President Donald Trump remains the worthiest example of this trend. While it was clear that President Richard Nixon and his associates were well aware that they were lying in 1972, it is very much unclear whether Trump himself is even faintly conscious of it. His statements invariably begin with admonitions such as ‘a lot of people are saying’ or ‘as you know.’ The decline of conscious lying is probably one of the most interesting developments in politics in the last ten years. As noted by Rosenfeld, it is intimately linked up with the increasing virtualization of the western economy, in which hearsay and reputation are as important to prosperity as are property rights.
Today’s populism does not escape this speculative loop. The “Populist Reaction” (92) simply reproduces the logic of finance into that of political management, relying on advertising and public relations-techniques to reach constituencies that were previously available only through civil society. As Rosenfeld notes at the end of her third chapter, while “technocracy attached to global capitalism has increasingly threatened to overpower the ideal of cooperative decision-making in the modern, postrevolutionary world,” the populist reaction of “anger and know-nothingness” now “constitutes its own form of risk” (91). In an increasingly volatile digital world, the dialectic between populism and technocracy runs riot.
This new situation implies that our notions of truth have become both more personal and impersonal. More personal, since the range of influences citizens are exposed to is increasingly narrow and subject to customization—not to say private caprice. This is a far cry from philosopher Jürgen Habermas’s public sphere and its culture of Offentlichkeit. For Habermas, a shared realm of understanding was crucial to encase processes of democratic deliberation. The private window of the Facebook-feed is a world apart from the Habermasian frontpage, however. On the internet, users can construct their own feeds, personalize storylines, filter content and block info they deem unwelcome. We might even be witnessing the ‘privatization’ of truth, as Rosenberg notes, in which democratic knowledge becomes completely detached from interpersonal testing.
At the same time, the technologies which compose our new language games have become ever more removed from public control. New algorithms obey a narrow set of prescriptions and are now beyond the reach of moderators themselves. People who watch a single football video on YouTube will quickly be escorted to antisemitic rants and conspiracy theories. Unlike the radio that was so favored by early twentieth-century fascist leaders, the logic of our new media is radically anti-dialogical. What is preferred by the new cybersphere is a kind of intellectual solipsism in which hearsay and rumor are elevated to workable facts, massaged by public-relations gurus and online consultants.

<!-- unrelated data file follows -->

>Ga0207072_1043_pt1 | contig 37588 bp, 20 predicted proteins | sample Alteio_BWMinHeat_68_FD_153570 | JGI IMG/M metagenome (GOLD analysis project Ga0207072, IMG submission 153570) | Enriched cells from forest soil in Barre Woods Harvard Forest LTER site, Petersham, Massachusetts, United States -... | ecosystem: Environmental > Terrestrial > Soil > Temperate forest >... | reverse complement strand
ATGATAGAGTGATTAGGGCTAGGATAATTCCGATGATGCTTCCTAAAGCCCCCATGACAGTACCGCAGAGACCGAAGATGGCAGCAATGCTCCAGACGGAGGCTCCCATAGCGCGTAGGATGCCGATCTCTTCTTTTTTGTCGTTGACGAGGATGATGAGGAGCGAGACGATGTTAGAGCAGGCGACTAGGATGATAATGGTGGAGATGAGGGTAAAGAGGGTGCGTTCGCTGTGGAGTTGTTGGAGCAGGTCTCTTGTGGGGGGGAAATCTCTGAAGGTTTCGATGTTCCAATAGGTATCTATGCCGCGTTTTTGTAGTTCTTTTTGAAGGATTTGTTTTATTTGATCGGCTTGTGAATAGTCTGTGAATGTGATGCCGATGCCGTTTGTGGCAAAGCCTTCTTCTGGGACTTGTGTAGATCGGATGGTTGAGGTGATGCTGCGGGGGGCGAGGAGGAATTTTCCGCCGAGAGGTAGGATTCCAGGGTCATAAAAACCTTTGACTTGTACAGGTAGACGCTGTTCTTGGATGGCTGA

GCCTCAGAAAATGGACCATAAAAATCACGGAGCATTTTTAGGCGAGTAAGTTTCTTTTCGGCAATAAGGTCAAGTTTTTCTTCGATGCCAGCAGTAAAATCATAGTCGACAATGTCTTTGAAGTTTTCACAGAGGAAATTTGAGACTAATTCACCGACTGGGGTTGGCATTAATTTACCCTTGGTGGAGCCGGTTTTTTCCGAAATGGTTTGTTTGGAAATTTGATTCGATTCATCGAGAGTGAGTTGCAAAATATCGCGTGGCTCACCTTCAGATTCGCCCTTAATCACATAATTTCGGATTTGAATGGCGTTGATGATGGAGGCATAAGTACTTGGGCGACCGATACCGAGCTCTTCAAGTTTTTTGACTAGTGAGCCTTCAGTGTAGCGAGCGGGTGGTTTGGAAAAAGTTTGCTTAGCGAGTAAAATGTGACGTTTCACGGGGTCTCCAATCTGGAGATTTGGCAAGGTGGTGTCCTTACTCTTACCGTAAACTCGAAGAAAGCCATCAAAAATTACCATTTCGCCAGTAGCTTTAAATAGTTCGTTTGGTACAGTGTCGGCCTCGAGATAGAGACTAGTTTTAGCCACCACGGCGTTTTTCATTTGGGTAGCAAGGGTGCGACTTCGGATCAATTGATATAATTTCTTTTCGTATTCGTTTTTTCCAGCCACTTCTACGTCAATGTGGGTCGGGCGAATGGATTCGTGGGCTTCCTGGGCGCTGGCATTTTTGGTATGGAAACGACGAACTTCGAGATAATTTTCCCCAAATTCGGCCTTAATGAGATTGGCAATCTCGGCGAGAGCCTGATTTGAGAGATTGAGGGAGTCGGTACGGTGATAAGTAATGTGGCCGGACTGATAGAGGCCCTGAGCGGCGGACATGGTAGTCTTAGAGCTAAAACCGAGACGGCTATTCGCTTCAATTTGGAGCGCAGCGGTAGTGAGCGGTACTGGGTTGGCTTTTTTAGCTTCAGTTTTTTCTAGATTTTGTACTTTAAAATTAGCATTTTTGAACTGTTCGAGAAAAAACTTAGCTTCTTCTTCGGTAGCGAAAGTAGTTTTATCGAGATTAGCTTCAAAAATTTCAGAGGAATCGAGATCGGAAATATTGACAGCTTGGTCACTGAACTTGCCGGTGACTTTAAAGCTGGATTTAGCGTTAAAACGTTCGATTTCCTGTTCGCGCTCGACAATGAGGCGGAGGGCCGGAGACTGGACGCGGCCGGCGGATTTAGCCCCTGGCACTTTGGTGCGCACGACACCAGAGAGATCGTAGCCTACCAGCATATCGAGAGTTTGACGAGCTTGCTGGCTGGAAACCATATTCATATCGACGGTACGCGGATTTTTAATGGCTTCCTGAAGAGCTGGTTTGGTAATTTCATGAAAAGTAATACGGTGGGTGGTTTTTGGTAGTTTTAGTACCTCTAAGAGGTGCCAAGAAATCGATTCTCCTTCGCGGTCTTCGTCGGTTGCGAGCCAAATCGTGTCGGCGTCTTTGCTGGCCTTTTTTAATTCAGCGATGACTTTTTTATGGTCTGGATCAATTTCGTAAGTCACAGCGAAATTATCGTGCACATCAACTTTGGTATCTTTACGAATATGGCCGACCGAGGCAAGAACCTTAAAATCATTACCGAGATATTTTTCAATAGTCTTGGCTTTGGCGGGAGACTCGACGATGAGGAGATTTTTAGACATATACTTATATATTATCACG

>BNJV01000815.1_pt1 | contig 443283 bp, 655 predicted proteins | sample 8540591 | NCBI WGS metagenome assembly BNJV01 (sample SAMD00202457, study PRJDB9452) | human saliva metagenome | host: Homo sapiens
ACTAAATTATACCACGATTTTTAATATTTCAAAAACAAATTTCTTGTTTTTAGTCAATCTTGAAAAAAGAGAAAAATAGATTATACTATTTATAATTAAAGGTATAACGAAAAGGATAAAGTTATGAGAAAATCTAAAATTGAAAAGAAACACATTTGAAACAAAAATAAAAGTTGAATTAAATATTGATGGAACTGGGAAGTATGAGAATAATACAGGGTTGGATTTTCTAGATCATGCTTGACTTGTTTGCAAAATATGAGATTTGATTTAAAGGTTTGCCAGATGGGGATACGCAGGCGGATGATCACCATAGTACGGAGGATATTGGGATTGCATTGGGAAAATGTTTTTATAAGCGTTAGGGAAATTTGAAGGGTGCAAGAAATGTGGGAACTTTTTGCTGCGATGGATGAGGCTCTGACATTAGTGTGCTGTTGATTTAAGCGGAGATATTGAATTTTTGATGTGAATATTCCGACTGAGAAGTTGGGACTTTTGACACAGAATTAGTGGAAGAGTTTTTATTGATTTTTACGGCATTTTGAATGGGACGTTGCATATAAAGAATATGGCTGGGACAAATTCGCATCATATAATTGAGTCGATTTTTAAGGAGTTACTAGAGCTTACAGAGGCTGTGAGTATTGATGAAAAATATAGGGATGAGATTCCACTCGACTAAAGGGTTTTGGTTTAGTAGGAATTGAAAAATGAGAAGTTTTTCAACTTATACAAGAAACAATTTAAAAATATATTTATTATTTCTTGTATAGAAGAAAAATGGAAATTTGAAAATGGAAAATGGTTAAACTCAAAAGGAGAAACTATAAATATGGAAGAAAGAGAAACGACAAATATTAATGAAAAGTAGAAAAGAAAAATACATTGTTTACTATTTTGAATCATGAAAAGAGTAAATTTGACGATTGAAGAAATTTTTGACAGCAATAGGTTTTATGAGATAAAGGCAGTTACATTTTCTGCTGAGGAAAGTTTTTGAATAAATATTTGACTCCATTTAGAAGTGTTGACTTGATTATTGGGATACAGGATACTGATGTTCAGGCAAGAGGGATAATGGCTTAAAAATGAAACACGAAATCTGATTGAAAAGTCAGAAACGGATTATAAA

Rosenberg’s remedies to this are not terribly original. They range from egalitarian measures to counter citizens’ material exclusion from the civic sphere to possible bans on fake content. The latter have seen a rather messy implementation under the administration of President Emmanuel Macron, in which state control over information has been met with much popular resistance. Not surprisingly, an unholy convergence of populism and technocracy is difficult to entangle.
Is it possible to organize four-hundred years of political thought with this dichotomy? Yes and no. It is true that populism and technocracy capture central dimensions of our contemporary democratic crisis. But what kind of populism and technocracy are we talking about? In Rosenfeld’s book, these two traditions remain essentially untouched in the face of historical change, merely mooting and confronting each other in different permutations.
A full historicization of both terms would have done much to ease this tension. Populism itself, for instance, was not always conceived as a “revolt against intermediary bodies” or anti-pluralist fear-mongering. Indeed, the late nineteenth-century movement that lent its name to the term– the American People’s Party– constructed a rich world of farmers’ clubs, cooperatives, colleges and temperance societies. It was this ‘cooperative commonwealth’ that served as the basis of the Populist campaigns of 1892, 1894, and 1896 in which the People’s Party candidates came close to one-fifth of the presidential vote and nearly tanked the Democratic Party in the South.
Unlike today’s digital parties, this populism was deeply deliberative. It built a rich campaign literature, had a large educational circuit, and sent out travelling Alliance lectures. This organizational effort continued to condition rural radicalism for a generation, culminating in New Deal reforms and Progressive trustbusting. Contact with a base was not unmediated or direct. Rather, it was filtered through intricate procedures of selection on voting, modelled on the mass parties arising on the other side of the Atlantic. In short, populist knowledge was a form of ‘mass knowledge.’